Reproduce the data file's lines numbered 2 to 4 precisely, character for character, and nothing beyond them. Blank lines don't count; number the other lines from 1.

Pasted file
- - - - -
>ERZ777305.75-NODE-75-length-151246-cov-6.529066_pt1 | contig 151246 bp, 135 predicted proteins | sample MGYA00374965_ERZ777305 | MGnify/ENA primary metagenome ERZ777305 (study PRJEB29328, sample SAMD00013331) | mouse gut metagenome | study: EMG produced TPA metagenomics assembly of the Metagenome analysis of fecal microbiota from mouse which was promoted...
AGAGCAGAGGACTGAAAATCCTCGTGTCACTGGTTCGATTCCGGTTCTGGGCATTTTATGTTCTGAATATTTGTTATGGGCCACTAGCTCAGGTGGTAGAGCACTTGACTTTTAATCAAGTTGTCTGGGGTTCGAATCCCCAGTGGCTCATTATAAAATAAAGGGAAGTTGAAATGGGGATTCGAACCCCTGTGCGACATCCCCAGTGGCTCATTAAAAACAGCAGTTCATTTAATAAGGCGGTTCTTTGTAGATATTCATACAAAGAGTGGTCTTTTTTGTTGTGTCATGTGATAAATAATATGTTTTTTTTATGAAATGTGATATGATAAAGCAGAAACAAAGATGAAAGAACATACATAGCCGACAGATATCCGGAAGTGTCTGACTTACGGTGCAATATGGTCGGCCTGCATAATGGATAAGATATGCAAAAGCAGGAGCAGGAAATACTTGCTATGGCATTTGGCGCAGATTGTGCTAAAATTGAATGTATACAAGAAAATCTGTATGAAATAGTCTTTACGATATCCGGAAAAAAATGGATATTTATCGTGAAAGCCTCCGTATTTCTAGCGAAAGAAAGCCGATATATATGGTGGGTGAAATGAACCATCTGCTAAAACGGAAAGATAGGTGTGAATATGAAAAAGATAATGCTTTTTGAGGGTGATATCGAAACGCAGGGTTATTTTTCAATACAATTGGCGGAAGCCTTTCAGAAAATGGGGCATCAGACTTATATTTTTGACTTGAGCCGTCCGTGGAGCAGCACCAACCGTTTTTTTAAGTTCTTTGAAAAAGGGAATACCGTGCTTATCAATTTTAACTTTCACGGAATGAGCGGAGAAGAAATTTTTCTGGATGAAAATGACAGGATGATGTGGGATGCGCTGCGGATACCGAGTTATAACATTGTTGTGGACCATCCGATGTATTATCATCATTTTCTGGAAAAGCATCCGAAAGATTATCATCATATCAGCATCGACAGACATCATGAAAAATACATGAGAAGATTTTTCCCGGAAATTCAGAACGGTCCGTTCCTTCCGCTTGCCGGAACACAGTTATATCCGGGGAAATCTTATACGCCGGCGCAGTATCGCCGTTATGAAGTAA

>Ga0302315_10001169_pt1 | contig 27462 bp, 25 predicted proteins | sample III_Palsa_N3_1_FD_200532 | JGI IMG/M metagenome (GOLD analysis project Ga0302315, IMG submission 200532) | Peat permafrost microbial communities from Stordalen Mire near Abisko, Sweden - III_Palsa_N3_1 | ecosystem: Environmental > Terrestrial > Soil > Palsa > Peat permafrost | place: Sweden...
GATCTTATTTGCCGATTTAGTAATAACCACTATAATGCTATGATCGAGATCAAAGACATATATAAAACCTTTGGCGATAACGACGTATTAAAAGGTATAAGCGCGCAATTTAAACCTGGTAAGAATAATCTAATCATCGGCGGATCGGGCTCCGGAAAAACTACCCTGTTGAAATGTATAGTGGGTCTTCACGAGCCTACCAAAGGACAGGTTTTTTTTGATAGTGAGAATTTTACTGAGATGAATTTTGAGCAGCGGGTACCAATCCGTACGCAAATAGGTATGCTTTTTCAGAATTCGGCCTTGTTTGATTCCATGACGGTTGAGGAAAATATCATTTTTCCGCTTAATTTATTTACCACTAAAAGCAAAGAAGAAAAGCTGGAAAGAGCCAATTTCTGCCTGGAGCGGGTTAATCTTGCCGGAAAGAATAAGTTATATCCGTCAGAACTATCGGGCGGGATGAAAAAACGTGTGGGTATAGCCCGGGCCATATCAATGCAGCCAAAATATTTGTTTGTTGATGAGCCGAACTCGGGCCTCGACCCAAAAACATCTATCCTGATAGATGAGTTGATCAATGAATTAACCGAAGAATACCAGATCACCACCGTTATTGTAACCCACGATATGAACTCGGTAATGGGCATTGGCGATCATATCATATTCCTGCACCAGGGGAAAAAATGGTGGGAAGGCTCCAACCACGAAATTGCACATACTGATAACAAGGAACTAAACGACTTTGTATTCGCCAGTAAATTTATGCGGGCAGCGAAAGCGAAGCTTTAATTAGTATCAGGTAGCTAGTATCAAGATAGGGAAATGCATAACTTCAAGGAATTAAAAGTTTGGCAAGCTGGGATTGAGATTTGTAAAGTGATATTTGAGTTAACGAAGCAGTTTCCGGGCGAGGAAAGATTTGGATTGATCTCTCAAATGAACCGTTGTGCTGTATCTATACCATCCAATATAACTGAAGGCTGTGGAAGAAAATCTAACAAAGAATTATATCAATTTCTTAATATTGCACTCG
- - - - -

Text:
AGAGCAGAGGACTGAAAATCCTCGTGTCACTGGTTCGATTCCGGTTCTGGGCATTTTATGTTCTGAATATTTGTTATGGGCCACTAGCTCAGGTGGTAGAGCACTTGACTTTTAATCAAGTTGTCTGGGGTTCGAATCCCCAGTGGCTCATTATAAAATAAAGGGAAGTTGAAATGGGGATTCGAACCCCTGTGCGACATCCCCAGTGGCTCATTAAAAACAGCAGTTCATTTAATAAGGCGGTTCTTTGTAGATATTCATACAAAGAGTGGTCTTTTTTGTTGTGTCATGTGATAAATAATATGTTTTTTTTATGAAATGTGATATGATAAAGCAGAAACAAAGATGAAAGAACATACATAGCCGACAGATATCCGGAAGTGTCTGACTTACGGTGCAATATGGTCGGCCTGCATAATGGATAAGATATGCAAAAGCAGGAGCAGGAAATACTTGCTATGGCATTTGGCGCAGATTGTGCTAAAATTGAATGTATACAAGAAAATCTGTATGAAATAGTCTTTACGATATCCGGAAAAAAATGGATATTTATCGTGAAAGCCTCCGTATTTCTAGCGAAAGAAAGCCGATATATATGGTGGGTGAAATGAACCATCTGCTAAAACGGAAAGATAGGTGTGAATATGAAAAAGATAATGCTTTTTGAGGGTGATATCGAAACGCAGGGTTATTTTTCAATACAATTGGCGGAAGCCTTTCAGAAAATGGGGCATCAGACTTATATTTTTGACTTGAGCCGTCCGTGGAGCAGCACCAACCGTTTTTTTAAGTTCTTTGAAAAAGGGAATACCGTGCTTATCAATTTTAACTTTCACGGAATGAGCGGAGAAGAAATTTTTCTGGATGAAAATGACAGGATGATGTGGGATGCGCTGCGGATACCGAGTTATAACATTGTTGTGGACCATCCGATGTATTATCATCATTTTCTGGAAAAGCATCCGAAAGATTATCATCATATCAGCATCGACAGACATCATGAAAAATACATGAGAAGATTTTTCCCGGAAATTCAGAACGGTCCGTTCCTTCCGCTTGCCGGAACACAGTTATATCCGGGGAAATCTTATACGCCGGCGCAGTATCGCCGTTATGAAGTAA

>Ga0302315_10001169_pt1 | contig 27462 bp, 25 predicted proteins | sample III_Palsa_N3_1_FD_200532 | JGI IMG/M metagenome (GOLD analysis project Ga0302315, IMG submission 200532) | Peat permafrost microbial communities from Stordalen Mire near Abisko, Sweden - III_Palsa_N3_1 | ecosystem: Environmental > Terrestrial > Soil > Palsa > Peat permafrost | place: Sweden...
GATCTTATTTGCCGATTTAGTAATAACCACTATAATGCTATGATCGAGATCAAAGACATATATAAAACCTTTGGCGATAACGACGTATTAAAAGGTATAAGCGCGCAATTTAAACCTGGTAAGAATAATCTAATCATCGGCGGATCGGGCTCCGGAAAAACTACCCTGTTGAAATGTATAGTGGGTCTTCACGAGCCTACCAAAGGACAGGTTTTTTTTGATAGTGAGAATTTTACTGAGATGAATTTTGAGCAGCGGGTACCAATCCGTACGCAAATAGGTATGCTTTTTCAGAATTCGGCCTTGTTTGATTCCATGACGGTTGAGGAAAATATCATTTTTCCGCTTAATTTATTTACCACTAAAAGCAAAGAAGAAAAGCTGGAAAGAGCCAATTTCTGCCTGGAGCGGGTTAATCTTGCCGGAAAGAATAAGTTATATCCGTCAGAACTATCGGGCGGGATGAAAAAACGTGTGGGTATAGCCCGGGCCATATCAATGCAGCCAAAATATTTGTTTGTTGATGAGCCGAACTCGGGCCTCGACCCAAAAACATCTATCCTGATAGATGAGTTGATCAATGAATTAACCGAAGAATACCAGATCACCACCGTTATTGTAACCCACGATATGAACTCGGTAATGGGCATTGGCGATCATATCATATTCCTGCACCAGGGGAAAAAATGGTGGGAAGGCTCCAACCACGAAATTGCACATACTGATAACAAGGAACTAAACGACTTTGTATTCGCCAGTAAATTTATGCGGGCAGCGAAAGCGAAGCTTTAATTAGTATCAGGTAGCTAGTATCAAGATAGGGAAATGCATAACTTCAAGGAATTAAAAGTTTGGCAAGCTGGGATTGAGATTTGTAAAGTGATATTTGAGTTAACGAAGCAGTTTCCGGGCGAGGAAAGATTTGGATTGATCTCTCAAATGAACCGTTGTGCTGTATCTATACCATCCAATATAACTGAAGGCTGTGGAAGAAAATCTAACAAAGAATTATATCAATTTCTTAATATTGCACTCG